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Killing the bad grass. (Huh!?)

Posted by fponzani NEOhio Z5 (My Page) on
Fri, Jul 31, 09 at 23:21

As pointed out to me by achnatherum, I've got some rogue grass in my clump of miscanthus 'Cosmopolitan'. Whether it's some of the Cosmo reverting back to the species, or some seeds that aren't variegated that have sprouted, I'd like to get rid of it.

I was thinking of bending the rogue grass down to the ground and spraying it with Roundup, being careful not to get any on the desirable grass. Will that do any harm to the grass in the clump I want to keep?


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RE: Killing the bad grass. (Huh!?)

  • Posted by donn_ 7b, GSB, LI, NY (My Page) on
    Sat, Aug 1, 09 at 6:57

It depends. If the "rogue" is reversion, it shares the root system of the rest of the 'Cosmo,' and Glysophate will likely kill the whole thing.

If it's a re-seeded volunteer, the plan may work...but it also may not.

My hunch is reversion. You aren't in a good climate for the natural germination of Miscanthus seed. For that matter, your 'Cosmo' may not even produce viable seed (I grew Miscanthus spp. in Chagrin Falls, and had zero self-seeding.). Where I am now, I pull and compost hundreds of Miscanthus volunteers each year.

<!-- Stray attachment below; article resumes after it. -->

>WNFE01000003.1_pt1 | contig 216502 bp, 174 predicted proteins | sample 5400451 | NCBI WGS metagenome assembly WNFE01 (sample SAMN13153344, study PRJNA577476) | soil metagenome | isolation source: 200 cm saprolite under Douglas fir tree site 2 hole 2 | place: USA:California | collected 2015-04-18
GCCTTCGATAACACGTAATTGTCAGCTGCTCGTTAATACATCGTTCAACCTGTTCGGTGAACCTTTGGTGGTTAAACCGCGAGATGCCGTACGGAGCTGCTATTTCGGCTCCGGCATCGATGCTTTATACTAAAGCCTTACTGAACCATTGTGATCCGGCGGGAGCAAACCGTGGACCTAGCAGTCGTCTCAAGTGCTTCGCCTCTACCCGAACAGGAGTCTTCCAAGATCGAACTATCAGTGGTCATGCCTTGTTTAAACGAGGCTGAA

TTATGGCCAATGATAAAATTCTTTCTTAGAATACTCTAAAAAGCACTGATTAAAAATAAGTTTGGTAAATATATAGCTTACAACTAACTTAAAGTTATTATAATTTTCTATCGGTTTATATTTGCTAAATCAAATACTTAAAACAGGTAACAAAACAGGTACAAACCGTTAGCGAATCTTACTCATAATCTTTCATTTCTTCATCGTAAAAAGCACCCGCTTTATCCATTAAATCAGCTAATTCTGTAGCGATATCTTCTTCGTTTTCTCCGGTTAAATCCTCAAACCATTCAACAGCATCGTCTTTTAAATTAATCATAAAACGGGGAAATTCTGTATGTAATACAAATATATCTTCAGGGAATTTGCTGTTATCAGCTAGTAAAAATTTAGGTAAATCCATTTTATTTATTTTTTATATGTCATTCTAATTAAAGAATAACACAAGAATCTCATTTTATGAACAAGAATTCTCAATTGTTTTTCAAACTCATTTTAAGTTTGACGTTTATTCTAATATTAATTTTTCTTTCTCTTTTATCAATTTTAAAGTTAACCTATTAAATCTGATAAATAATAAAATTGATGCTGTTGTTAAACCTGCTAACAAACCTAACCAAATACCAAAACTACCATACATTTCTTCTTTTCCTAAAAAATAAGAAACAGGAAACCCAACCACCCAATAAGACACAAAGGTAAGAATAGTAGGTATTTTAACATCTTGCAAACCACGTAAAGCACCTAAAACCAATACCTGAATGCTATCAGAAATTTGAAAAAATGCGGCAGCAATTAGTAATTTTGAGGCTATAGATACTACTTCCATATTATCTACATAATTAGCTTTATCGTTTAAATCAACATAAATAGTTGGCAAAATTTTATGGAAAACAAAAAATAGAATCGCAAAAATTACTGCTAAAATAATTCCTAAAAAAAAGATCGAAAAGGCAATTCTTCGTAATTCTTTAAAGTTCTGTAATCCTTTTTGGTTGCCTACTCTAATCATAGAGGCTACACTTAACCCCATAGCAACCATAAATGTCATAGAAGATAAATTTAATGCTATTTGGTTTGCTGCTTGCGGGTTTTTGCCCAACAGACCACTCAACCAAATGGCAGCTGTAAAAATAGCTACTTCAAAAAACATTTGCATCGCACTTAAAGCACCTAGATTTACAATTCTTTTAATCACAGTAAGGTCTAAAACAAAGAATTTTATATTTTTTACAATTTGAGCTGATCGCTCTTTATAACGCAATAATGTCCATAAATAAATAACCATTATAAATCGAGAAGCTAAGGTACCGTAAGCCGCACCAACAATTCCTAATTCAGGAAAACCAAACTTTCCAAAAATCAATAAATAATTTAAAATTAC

I'd cut off the offending blades at the crown, as soon as you detect them. I didn't even notice the all-green blades until "A" brought it up.

When you do a drift/mass/screen of a single cultivar (grass or otherwise) it's wise to have spares growing in a nursery section of the garden, to use as substitutes. DAMHIKT!

As previously suggested, you may be able to divide out the reverted section of your grass. Grow the divisions on in an innocuous section of the garden, and see what you get. Who knows, your reversions may end up as a nice wide-bladed green cultivar!?


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